The company spent more than two years looking at deals before pulling the trigger on the Redemption Rye acquisition. “We had a list of criteria that starts with quality, then it runs to scalability…can we grow the thing and maintain the quality, does the brand have the right prices and the right offerings, does it have trade credibility…so do mixologists and aficionados feel like this is something worth their admiration,” Steffanci said. The final item on the list was what he calls the “trademark Deutsch element” – delivering quality for the price. “Everything that we do checks that box, and it’s real important to us that we’re going to be able to deliver something where the consumer gets real value.”
Bardstown Barrel Selections sources all of its whiskey from the MGP-I Distillery in Lawrenceburg, Indiana, and Deutsch has already completed a long-term supply agreement with the distillery. While stocks will be in short supply for the next two years, the company plans to make the Redemption range available nationwide over that point. While some critics have been harsh on brands that rely on MGP-I’s standard recipes, the Redemption whiskies bottled by Schmier and Kandar have won awards in major US whisky competitions and Steffanci notes that the distillery’s quality and efficiency is key to his goal of keeping Redemption priced at around $30 per bottle.
“The most important thing is that they understand what we’ve been doing,” Dave Schmier said in a telephone interview. “The company has always just been simply about good whisky at a fair price and getting out there and telling the story,” Schmier said, adding that Deutsch has the financial capacity to expand Redemption to a scale that he and Kandar would never be able to accomplish. The two will work with Deutsch for at least the next year during the transition, and the whiskies will continue to be bottled at Kandar’s Strong Spirits bottling plant in Bardstown, Kentucky for the foreseeable future.
As for future acquisitions, Steffanci is open to exploring deals with “grain to bottle’ craft distillers, but wants to avoid creating internal competition with the Redemption range by adding more Rye or high-rye Bourbon brands to the portfolio. He believes there are still wide-open possibilities in the American Whiskey segment that Deutsch could enter, and is equally bullish on the Irish Whiskey market because of the company’s emphasis on value. “We really want to be able to bring things to a wide base of consumers,” he said. The company generally prefers to own equity in brands and trademarks, but does handle US distribution for Pernod Ricard-owned Luksusowa Vodka. Steffanci admits to a current fascination with Japanese whiskies, and “if the right opportunity were available, that might be available to sort out under any terms.”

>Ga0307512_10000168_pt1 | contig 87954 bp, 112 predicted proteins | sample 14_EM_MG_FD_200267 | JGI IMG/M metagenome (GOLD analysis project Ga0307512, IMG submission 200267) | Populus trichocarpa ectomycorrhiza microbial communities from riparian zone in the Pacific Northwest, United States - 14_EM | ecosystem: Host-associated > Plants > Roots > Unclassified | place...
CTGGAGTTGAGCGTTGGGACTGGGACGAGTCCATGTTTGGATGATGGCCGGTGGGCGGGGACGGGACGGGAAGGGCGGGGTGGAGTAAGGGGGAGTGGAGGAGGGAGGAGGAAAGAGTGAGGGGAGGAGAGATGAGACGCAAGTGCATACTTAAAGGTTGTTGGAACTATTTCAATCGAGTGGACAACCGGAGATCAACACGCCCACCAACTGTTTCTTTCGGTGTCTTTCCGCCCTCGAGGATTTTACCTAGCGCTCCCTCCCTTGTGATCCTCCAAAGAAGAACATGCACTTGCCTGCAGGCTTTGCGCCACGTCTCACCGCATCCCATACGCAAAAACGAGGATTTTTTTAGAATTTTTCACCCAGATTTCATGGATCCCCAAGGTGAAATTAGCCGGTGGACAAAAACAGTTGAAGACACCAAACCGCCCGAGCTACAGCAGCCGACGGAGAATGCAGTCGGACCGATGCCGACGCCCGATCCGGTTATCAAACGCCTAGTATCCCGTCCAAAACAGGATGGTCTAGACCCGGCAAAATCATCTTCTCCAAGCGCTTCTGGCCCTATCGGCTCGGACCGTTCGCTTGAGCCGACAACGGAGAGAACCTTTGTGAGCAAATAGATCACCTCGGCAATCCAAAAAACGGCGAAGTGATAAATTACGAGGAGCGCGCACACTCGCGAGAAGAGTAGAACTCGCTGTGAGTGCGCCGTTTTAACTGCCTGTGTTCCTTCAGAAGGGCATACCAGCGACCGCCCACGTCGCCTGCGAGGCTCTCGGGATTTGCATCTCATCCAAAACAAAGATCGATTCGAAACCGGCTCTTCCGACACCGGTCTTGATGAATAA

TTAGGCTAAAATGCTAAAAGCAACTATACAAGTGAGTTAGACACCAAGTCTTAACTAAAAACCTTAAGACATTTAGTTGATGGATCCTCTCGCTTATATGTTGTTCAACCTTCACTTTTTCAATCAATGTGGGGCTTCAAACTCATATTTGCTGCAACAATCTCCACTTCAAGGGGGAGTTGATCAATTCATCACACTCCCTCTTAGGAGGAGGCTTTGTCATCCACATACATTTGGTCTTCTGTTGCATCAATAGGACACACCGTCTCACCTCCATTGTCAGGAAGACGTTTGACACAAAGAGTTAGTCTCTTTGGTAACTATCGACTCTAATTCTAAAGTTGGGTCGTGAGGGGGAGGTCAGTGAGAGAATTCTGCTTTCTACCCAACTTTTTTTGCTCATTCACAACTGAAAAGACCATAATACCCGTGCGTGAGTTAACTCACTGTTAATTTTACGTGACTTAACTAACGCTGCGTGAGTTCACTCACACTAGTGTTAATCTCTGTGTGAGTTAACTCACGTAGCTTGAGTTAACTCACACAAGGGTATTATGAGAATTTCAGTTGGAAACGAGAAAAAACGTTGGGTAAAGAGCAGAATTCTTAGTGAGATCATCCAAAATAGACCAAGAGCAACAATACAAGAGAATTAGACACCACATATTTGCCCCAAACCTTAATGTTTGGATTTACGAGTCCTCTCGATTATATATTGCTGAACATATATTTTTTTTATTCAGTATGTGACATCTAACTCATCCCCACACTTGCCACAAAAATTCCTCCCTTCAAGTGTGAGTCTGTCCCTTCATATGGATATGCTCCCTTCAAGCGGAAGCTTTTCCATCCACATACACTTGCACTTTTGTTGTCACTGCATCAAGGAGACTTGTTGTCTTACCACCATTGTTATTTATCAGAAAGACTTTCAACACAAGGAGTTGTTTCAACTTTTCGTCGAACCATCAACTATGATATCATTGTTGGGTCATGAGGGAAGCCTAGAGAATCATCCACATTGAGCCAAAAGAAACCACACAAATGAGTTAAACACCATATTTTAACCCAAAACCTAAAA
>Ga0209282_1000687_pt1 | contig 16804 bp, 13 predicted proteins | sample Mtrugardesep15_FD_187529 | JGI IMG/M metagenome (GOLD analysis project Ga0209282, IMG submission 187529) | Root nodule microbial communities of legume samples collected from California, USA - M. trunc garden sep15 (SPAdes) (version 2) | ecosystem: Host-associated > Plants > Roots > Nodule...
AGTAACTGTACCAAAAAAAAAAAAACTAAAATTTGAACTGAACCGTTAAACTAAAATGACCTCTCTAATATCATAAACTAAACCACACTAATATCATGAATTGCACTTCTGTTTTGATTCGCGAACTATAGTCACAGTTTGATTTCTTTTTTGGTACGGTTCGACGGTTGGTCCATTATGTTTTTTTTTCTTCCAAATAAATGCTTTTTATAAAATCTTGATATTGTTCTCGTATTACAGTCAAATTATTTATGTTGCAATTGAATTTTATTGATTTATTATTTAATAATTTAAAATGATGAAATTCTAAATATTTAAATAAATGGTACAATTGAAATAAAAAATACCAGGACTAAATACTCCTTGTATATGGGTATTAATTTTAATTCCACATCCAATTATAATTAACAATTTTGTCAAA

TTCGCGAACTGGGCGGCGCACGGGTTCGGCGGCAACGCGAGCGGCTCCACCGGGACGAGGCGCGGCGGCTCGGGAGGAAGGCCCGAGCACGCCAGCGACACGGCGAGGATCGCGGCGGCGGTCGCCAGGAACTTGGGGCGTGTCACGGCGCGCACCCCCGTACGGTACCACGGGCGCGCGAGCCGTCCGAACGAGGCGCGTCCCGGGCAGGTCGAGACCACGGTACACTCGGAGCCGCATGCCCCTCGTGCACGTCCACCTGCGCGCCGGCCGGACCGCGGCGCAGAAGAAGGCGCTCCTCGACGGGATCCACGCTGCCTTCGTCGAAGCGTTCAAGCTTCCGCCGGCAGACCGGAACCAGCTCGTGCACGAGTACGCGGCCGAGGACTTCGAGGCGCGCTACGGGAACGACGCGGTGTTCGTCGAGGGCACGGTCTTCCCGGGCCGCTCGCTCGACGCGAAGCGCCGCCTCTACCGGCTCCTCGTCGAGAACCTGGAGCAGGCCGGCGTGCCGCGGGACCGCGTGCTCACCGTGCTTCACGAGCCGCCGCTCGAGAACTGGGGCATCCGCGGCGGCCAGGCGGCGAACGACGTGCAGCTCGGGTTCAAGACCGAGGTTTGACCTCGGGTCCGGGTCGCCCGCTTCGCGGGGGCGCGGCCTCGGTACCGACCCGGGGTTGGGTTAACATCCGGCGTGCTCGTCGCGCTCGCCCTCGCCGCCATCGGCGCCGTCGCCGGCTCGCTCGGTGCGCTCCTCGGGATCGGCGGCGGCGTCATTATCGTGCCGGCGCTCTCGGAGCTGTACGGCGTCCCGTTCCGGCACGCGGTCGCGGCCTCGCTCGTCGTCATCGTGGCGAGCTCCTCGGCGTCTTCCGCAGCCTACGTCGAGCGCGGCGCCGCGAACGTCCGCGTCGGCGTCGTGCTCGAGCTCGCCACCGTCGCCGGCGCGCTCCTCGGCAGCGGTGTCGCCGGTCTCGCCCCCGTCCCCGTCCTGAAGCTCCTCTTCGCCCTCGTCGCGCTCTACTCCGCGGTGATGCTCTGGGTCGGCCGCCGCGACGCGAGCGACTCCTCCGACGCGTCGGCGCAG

June 10, 2015 – Get ready for the purists to scream, rend their garments, and perhaps even break out the torches and pitchforks. While the lines between Scotch and Bourbon have blurred a bit because of the Scotch Whisky industry’s heavy reliance on ex-Bourbon casks, blending the two whiskies together for a commercial bottling has been a line few are willing to approach, let alone cross…until now.
Beam Suntory is releasing Jim Beam Kentucky Dram, which takes traditionally-produced Jim Beam Bourbon and blends in what the company describes as “a touch of peaty Highland Scotch” in a news release. The company’s Ardmore Distillery in Aberdeenshire has traditionally produced peated malts primarily for use in blending, but also releases its own single malts as well. The two whiskies were blended together and bottled at Beam’s facilities in Segovia, Spain, where it produces DYC Whisky.
The result is a blend that has been bottled at 40% ABV and will be available exclusively in travel retail shops starting in July. Pricing has not been announced.
Links: Jim Beam
June 10, 2015 – Bardstown Barrel Selections partners Dave Schmier and Michael Kanbar have agreed to sell their company, including the Redemption brand of Ryes and Bourbons, to New York-based Deutsch Family Wine & Spirits for an undisclosed amount. The deal covers the Redemption Rye, Redemption Bourbon, and Riverboat brands, along with a white whiskey, limited edition bottlings, and their entire inventory of casks. Deutsch eventually plans to take the Redemption brand nationwide as inventory allows, and has completed a new long-term supply contract with MGP-I Distillery to supply bulk whiskey for the brands.